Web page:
This is the first systematic review and meta-analyses on the incidence of rabies in Ethiopia to the best of our knowledge. The results presented in this report were from the analysis of data obtained through a systematic review of scientific publications of the prevalence of rabies at the country level between the years 2010 to 2020. Literature was heterogeneous, had inappropriate study designs, and unrepresentative sample size. This diversity, together with the lack of data on other required variables, reduced our dataset substantially. The final quantitative and meta-analysis of the prevalence were done only with 10 articles with 20 data points (records). Among them, 15 data points were on humans, three on animals and two records on both hosts. Relatively higher studies were in humans through a hospital-based retrospective analysis which is an indication that no active surveillances are undertaken in the country. On the other hand, even though the disease’s primary sources are animals, studies conducted on animals are very few. An increasing number of stray dogs in Ethiopia coupled with lack of dog vaccination practice and low public awareness creates difficulty controlling the disease. In the country, almost all animals are kept extensively exposing them to rabid dog bites. Most importantly absence of a post-exposure vaccine for animals made the condition worse.
The random effect meta-analysis result showed high variability with Higgin’s I2, which indicates that the variability between studies was not by chance alone. Because of the considerable variability between studies, the random effects meta-analysis weight of studies was nearly equal. The host affected and regions were marginally significant predictors. However, other variables in the final meta-regression remained statistically insignificant in explaining the study variability.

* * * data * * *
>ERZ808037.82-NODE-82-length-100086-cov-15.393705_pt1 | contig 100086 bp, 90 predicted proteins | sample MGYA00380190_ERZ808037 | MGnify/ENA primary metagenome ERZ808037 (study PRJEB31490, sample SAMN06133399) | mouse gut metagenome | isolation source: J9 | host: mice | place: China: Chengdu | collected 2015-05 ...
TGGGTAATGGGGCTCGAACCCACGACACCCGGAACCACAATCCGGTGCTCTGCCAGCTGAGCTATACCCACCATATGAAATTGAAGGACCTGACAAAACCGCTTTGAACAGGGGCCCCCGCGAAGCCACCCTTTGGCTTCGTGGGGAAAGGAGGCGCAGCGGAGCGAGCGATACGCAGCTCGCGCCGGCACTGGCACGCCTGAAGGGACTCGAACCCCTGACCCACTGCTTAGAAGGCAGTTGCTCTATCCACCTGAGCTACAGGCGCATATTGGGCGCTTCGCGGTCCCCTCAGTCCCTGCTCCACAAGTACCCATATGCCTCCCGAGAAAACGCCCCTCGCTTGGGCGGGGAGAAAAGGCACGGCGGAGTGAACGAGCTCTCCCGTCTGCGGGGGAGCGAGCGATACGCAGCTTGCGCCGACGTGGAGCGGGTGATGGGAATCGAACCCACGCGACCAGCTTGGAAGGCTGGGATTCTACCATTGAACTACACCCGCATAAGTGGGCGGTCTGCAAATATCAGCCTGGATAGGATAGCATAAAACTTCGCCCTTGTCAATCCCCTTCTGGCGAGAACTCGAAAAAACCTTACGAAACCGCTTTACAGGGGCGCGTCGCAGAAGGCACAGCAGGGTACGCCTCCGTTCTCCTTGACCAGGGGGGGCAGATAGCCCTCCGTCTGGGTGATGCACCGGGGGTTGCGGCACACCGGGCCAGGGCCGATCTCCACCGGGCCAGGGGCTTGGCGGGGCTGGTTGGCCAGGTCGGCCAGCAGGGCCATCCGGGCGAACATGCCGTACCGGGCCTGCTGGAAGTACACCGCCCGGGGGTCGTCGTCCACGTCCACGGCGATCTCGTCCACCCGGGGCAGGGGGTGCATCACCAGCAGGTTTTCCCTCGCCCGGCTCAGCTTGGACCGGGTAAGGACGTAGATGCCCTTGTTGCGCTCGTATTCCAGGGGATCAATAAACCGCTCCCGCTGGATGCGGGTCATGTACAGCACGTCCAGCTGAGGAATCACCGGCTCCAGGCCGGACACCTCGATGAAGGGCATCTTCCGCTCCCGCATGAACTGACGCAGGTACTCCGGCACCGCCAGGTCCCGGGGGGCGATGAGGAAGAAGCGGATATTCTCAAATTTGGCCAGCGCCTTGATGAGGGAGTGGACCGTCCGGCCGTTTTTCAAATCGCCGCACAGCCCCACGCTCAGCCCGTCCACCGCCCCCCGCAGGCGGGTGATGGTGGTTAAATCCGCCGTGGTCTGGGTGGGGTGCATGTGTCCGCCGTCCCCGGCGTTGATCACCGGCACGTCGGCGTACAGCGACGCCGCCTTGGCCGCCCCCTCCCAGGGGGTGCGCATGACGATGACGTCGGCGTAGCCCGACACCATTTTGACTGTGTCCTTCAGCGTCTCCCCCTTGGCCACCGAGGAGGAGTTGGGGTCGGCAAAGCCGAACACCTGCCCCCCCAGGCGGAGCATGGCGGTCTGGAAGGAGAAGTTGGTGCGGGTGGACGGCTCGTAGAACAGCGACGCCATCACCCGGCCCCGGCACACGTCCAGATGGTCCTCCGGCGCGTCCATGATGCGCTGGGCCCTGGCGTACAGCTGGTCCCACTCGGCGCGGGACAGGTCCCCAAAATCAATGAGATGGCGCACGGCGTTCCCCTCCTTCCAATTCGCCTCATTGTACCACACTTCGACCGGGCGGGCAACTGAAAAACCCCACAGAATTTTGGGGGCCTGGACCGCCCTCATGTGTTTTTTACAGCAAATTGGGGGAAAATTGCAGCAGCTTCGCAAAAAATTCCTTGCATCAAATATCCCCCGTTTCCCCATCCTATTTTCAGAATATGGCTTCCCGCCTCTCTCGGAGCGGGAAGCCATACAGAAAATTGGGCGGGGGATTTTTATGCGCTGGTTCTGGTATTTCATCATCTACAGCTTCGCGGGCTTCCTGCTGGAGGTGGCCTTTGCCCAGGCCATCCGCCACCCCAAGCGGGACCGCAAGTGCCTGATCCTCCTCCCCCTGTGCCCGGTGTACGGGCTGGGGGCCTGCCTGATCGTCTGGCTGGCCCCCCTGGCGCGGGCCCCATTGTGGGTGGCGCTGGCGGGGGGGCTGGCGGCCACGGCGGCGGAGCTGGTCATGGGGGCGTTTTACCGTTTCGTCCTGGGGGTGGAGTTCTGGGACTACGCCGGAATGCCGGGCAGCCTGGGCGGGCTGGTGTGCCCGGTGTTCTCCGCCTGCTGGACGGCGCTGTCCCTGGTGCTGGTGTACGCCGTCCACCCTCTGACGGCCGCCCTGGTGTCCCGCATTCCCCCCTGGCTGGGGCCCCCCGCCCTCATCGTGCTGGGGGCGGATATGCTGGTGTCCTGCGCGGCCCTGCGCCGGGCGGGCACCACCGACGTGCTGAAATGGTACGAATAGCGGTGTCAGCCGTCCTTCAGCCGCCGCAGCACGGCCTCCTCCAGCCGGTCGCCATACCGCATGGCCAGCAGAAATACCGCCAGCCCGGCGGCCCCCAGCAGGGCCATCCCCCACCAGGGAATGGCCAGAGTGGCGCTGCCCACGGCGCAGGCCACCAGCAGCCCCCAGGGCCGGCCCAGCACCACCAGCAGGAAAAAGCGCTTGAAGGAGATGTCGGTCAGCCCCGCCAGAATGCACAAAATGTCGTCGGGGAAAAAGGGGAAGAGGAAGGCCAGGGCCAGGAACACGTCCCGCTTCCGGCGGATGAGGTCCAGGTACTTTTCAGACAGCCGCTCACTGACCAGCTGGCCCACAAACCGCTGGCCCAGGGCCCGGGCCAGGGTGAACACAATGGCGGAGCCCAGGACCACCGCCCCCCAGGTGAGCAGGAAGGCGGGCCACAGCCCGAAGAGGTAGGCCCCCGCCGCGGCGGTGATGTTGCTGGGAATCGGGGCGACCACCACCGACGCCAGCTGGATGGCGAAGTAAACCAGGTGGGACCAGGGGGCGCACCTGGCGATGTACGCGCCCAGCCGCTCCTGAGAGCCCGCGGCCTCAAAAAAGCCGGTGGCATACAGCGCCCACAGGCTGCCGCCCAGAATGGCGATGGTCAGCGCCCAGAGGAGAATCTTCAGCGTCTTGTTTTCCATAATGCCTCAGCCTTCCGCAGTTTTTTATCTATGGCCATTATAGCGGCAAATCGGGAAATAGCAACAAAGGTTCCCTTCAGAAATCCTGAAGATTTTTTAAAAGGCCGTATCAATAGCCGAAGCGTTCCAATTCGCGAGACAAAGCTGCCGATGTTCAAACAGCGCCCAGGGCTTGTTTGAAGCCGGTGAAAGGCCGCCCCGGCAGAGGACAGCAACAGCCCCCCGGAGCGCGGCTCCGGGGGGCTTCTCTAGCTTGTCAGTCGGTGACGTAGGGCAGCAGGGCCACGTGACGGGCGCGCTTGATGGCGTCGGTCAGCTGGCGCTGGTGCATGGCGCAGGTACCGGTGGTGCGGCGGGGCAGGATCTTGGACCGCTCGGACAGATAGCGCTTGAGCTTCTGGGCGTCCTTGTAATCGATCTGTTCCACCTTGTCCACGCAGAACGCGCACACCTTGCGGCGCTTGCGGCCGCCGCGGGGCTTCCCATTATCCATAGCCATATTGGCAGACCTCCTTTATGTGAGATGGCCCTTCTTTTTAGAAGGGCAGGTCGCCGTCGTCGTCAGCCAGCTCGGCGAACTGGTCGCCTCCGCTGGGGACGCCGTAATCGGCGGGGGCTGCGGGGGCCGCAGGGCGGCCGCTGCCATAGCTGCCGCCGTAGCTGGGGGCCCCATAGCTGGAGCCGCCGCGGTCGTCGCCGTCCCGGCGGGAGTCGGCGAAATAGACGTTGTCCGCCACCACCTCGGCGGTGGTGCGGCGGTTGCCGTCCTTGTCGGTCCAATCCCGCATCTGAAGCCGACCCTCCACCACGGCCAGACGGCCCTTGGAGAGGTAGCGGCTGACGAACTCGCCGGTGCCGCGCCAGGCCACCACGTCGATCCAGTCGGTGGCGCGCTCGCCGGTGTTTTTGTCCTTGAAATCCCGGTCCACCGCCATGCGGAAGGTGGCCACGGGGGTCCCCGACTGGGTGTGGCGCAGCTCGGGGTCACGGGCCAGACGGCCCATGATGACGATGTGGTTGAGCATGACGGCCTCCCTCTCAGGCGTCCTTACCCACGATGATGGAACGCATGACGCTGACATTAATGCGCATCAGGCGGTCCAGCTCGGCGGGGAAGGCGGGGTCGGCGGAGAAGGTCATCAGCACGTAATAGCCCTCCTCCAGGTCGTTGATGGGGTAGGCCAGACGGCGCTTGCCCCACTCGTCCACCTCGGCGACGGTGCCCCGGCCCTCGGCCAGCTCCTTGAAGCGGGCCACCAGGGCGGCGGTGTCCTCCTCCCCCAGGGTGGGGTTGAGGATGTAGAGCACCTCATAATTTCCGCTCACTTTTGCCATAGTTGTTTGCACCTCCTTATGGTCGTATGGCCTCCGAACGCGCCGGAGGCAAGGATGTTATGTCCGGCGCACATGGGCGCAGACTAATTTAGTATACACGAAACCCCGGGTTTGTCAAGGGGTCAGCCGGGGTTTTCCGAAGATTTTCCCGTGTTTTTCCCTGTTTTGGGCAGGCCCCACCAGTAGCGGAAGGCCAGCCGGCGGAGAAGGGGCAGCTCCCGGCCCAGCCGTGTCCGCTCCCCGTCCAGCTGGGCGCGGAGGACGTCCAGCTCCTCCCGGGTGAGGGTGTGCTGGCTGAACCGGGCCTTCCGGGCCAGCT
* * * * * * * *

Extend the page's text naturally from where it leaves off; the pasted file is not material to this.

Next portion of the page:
This review demonstrated that there is still a significantly higher prevalence of rabies in Ethiopia. A pooled prevalence of 32% at the country level needs critical attention from the responsible organizations. The pooled prevalence estimate varies significantly between regions which may be attributed to the number of reports. According to this systematic review and meta-analyses (SR&MA), rabies report has been mostly done in the Northern Region of Ethiopia, particularly in Amhara and Tigray regional states [11, 18, 20, 22]. Furthermore, higher number of reporting articles were implemented in human cases using retrospective data [2, 14, 17, 20]. Even though higher number of studies were reported from the Amhara regional state, the lowest prevalence was recorded in this region. However, the highest prevalence of rabies was reported from Addis Ababa. On the contrary, no study was reported from the country’s eastern and southern parts of Ethiopia to be included in this meta-analysis.